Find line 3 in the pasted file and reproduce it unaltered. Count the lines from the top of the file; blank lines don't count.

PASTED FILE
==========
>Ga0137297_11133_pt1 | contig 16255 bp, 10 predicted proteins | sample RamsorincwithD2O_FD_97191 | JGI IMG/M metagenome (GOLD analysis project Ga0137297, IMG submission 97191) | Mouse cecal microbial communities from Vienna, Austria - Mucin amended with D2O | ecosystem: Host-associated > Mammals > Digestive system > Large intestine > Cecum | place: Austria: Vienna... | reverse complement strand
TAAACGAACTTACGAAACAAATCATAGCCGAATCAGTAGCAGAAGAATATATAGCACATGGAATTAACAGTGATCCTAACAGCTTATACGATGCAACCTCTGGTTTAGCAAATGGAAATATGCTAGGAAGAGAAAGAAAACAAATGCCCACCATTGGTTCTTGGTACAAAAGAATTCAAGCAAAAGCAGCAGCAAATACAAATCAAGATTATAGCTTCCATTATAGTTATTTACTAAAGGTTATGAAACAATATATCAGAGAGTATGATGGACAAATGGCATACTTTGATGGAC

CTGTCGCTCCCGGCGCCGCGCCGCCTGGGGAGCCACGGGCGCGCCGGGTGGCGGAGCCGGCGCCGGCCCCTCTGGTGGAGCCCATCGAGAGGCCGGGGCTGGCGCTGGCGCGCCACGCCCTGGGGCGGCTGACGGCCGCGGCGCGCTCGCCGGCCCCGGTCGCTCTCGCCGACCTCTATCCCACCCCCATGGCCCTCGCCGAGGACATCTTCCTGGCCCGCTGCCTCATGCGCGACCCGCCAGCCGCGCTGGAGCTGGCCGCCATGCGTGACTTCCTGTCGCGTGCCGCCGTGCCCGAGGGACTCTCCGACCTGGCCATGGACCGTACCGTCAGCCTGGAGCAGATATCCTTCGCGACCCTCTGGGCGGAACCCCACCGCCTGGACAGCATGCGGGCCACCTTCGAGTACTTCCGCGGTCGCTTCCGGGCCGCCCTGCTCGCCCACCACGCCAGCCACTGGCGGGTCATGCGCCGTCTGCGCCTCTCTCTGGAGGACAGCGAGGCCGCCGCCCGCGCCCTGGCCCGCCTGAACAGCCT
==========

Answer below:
CTGTCGCTCCCGGCGCCGCGCCGCCTGGGGAGCCACGGGCGCGCCGGGTGGCGGAGCCGGCGCCGGCCCCTCTGGTGGAGCCCATCGAGAGGCCGGGGCTGGCGCTGGCGCGCCACGCCCTGGGGCGGCTGACGGCCGCGGCGCGCTCGCCGGCCCCGGTCGCTCTCGCCGACCTCTATCCCACCCCCATGGCCCTCGCCGAGGACATCTTCCTGGCCCGCTGCCTCATGCGCGACCCGCCAGCCGCGCTGGAGCTGGCCGCCATGCGTGACTTCCTGTCGCGTGCCGCCGTGCCCGAGGGACTCTCCGACCTGGCCATGGACCGTACCGTCAGCCTGGAGCAGATATCCTTCGCGACCCTCTGGGCGGAACCCCACCGCCTGGACAGCATGCGGGCCACCTTCGAGTACTTCCGCGGTCGCTTCCGGGCCGCCCTGCTCGCCCACCACGCCAGCCACTGGCGGGTCATGCGCCGTCTGCGCCTCTCTCTGGAGGACAGCGAGGCCGCCGCCCGCGCCCTGGCCCGCCTGAACAGCCT